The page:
Running time: 148 minutes
Screenplay: Christopher Nolan
Director: Christopher Nolan
Starring: Leonardo DiCaprio, Joseph Gordon-Levitt, Ellen Page, Tom Hardy, Ken Watanabe, Dileep Rao, Cillian Murphy, Marion Cotillard, Tom Berenger, Michael Caine, Pete Postlethwaite
|Time to wake up.|
In a way Inception is a heist movie. Saito (Ken Watanabe) wants Dom Cobb (Leonardo DiCaprio) to pull a job that will lead to a competitor dismantling his company. Cobb is a thief, albeit an unusual one. He specialises in stealing ideas from the subconscious mind while his marks are dreaming. He is also a fugitive, desperately trying to find a way to get home to see his children without getting arrested the moment he sets foot on home soil. Saito offers him everything he wants if only he can pull off what is generally thought to be impossible. Instead of stealing an idea, the job is to plant one, known as inception. Cobb thinks he can pull it off, because he's convinced he's done it in the past.
Like any heist movie worth its salt, once he accepts the job, the crew needs to be assembled. Arthur (Joseph Gordon-Levitt), Eames (Tom Hardy), and Yusuf (Dillep Rao) are soon on board and are joined by newcomer Ariadne (Ellen Page). This a useful and well-used story conceit as we can piggy-back Ariadne's introduction to the world and have it explained to us as it's being explained to her. Each member of the crew has a fairly specific function, and Ariadne's is to design the dreams they will be using to carry out the job; something Cobb could do if it wasn't for the presence of his wife Mal (Marion Cotillard), consistently manifesting in Cobb's dreams and ruining his plans. In the real world she has died, but in the dreams she is a constant menace, always threatening to derail everything.
|A tumbling car in the dream above causes corridors to flip in the dream below.|
The job is intricate, detailed and involves multiple layers of dreams within dreams, and thanks to Cobb's wild card Mal, begins to go wrong as soon as they begin. If you're not paying attention it is easy to get lost, but if you allow yourself to be absorbed it's gripping. Skipping between different layers of dream with multiple action sequences taking place simultaneously, where time moves at different speeds and what happens in one dream can drastically affect the physical environment in another is such an effective way to inject tension, and time moving at different speeds to generate narrative tension is something Nolan would use again in the also-wonderful Interstellar.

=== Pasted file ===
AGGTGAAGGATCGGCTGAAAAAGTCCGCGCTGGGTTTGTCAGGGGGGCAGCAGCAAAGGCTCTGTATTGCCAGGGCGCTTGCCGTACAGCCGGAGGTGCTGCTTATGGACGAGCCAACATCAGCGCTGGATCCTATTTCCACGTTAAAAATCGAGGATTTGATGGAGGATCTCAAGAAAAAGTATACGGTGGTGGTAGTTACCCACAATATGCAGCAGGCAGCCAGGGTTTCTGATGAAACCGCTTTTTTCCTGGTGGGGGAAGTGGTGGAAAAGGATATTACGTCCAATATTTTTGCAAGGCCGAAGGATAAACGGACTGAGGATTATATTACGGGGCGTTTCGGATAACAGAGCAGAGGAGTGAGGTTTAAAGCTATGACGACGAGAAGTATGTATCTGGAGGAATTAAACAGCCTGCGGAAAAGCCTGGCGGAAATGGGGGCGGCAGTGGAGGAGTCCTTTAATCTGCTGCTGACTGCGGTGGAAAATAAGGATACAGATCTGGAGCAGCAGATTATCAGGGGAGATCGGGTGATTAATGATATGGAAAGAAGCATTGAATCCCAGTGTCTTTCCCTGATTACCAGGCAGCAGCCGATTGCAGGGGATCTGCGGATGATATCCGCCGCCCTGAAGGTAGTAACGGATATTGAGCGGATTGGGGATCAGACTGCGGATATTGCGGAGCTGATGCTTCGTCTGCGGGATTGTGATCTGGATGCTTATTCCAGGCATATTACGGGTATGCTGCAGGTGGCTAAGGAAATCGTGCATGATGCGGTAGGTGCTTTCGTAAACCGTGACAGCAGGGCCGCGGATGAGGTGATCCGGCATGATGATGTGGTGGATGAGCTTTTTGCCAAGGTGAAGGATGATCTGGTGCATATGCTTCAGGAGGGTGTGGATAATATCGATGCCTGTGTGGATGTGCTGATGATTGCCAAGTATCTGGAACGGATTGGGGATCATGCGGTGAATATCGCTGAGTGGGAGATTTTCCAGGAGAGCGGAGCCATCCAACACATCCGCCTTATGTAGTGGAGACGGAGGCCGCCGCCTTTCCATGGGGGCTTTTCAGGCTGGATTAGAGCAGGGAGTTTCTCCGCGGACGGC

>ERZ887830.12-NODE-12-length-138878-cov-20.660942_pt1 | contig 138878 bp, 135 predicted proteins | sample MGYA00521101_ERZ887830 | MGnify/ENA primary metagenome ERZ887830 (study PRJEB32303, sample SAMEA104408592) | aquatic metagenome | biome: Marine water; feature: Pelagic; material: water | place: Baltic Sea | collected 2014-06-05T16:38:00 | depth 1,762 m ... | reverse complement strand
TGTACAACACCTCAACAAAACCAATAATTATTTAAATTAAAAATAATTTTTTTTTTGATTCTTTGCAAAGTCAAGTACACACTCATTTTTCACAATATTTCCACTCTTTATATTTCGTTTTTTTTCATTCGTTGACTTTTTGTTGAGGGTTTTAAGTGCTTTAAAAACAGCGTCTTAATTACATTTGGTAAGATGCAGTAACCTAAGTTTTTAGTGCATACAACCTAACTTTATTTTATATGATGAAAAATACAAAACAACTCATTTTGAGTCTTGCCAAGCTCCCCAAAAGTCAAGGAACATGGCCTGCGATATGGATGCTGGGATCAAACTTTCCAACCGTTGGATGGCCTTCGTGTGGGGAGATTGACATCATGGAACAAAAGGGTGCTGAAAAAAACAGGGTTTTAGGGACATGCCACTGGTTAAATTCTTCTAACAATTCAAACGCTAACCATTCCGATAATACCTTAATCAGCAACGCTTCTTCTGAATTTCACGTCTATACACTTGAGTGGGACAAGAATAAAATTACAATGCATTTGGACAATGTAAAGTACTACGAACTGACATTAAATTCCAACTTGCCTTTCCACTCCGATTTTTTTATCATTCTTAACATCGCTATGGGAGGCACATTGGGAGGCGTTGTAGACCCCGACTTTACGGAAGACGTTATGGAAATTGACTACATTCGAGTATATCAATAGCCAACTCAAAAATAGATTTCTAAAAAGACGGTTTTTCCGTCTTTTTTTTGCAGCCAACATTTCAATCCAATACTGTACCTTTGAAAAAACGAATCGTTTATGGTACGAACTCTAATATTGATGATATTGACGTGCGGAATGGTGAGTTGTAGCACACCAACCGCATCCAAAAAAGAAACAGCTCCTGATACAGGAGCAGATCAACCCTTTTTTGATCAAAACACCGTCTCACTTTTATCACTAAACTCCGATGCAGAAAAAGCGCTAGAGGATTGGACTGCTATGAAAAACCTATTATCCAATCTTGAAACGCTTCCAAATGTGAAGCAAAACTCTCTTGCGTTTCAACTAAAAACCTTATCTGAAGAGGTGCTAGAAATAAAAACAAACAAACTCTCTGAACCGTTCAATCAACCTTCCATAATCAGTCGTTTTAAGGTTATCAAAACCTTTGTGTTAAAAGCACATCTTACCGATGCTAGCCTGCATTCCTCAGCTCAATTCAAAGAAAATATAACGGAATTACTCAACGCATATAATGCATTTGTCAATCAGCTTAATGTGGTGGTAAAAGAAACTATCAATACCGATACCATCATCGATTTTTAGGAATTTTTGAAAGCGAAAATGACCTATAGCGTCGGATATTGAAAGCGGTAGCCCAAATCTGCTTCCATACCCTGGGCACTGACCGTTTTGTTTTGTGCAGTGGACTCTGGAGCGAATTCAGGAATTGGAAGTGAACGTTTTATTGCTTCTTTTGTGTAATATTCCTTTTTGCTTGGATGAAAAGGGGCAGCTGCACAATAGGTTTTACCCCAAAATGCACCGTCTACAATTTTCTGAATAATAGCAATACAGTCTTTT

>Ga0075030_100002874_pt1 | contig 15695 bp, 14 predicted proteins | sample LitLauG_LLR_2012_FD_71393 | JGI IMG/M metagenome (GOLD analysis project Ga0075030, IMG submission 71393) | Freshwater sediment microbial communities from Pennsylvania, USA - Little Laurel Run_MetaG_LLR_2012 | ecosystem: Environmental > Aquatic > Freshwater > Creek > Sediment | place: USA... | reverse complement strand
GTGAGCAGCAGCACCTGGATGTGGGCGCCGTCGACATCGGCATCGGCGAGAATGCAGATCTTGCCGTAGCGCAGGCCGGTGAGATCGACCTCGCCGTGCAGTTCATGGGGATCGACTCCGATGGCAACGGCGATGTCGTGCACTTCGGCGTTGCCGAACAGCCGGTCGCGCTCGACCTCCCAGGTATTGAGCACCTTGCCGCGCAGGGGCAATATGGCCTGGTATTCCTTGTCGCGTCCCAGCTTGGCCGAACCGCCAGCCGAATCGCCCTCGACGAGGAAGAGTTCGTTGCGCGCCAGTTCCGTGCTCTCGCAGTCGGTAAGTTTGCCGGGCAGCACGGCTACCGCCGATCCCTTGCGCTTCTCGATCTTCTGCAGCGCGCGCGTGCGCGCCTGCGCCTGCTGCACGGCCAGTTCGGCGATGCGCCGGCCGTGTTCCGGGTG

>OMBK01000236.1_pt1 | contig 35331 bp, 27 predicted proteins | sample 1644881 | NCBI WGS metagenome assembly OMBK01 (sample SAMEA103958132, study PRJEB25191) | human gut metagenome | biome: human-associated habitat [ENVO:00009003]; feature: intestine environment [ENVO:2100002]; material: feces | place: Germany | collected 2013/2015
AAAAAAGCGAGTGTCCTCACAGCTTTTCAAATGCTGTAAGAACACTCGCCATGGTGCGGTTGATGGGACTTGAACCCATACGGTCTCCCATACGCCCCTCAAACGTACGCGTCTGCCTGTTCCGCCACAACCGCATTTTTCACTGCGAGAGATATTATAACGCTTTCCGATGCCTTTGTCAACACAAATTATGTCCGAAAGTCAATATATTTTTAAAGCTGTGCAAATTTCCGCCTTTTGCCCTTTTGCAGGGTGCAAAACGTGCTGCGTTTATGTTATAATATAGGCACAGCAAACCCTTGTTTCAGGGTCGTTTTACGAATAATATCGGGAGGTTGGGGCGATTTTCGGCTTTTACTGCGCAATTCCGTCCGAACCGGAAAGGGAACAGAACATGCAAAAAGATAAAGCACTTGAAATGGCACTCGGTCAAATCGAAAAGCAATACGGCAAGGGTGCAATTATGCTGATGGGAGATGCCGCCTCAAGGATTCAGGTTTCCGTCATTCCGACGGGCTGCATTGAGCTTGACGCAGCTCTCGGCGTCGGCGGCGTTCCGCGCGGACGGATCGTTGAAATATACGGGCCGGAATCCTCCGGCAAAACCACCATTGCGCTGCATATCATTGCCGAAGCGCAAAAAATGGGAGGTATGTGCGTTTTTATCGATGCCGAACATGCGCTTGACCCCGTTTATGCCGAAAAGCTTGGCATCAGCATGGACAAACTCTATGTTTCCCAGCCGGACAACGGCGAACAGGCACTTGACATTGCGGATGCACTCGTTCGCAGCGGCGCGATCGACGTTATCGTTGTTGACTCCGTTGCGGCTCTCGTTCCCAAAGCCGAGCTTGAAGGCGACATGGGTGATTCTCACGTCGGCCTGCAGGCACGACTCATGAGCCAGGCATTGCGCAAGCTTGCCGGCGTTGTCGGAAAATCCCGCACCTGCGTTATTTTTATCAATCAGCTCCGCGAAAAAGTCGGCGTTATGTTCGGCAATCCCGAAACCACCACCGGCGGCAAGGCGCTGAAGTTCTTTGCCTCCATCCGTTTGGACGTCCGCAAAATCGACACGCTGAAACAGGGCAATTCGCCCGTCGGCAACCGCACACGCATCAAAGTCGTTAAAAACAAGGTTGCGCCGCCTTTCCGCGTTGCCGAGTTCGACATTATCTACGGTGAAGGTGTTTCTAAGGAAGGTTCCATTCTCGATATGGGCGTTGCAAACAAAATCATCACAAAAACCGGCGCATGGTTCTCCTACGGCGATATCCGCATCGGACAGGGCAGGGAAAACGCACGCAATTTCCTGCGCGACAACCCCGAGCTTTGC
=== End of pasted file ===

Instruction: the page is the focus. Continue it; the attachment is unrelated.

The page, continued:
Like The Prestige, the ending is something that leaves the viewer to decide the truth for themselves: has Cobb made it back, or is he still dreaming? There are convincing arguments for both possibilities and that is what makes the narrative compelling; the attention with which it has been assembled, allowing for multiple interpretations, which are set out in this article on the No Film School website.
Original, complex and stunning.
Inception is pretty well-loved out there - see Roger Ebert's review, but this review from Kirk at The Hollywood Reporter is (slightly) less emphatic in its praise.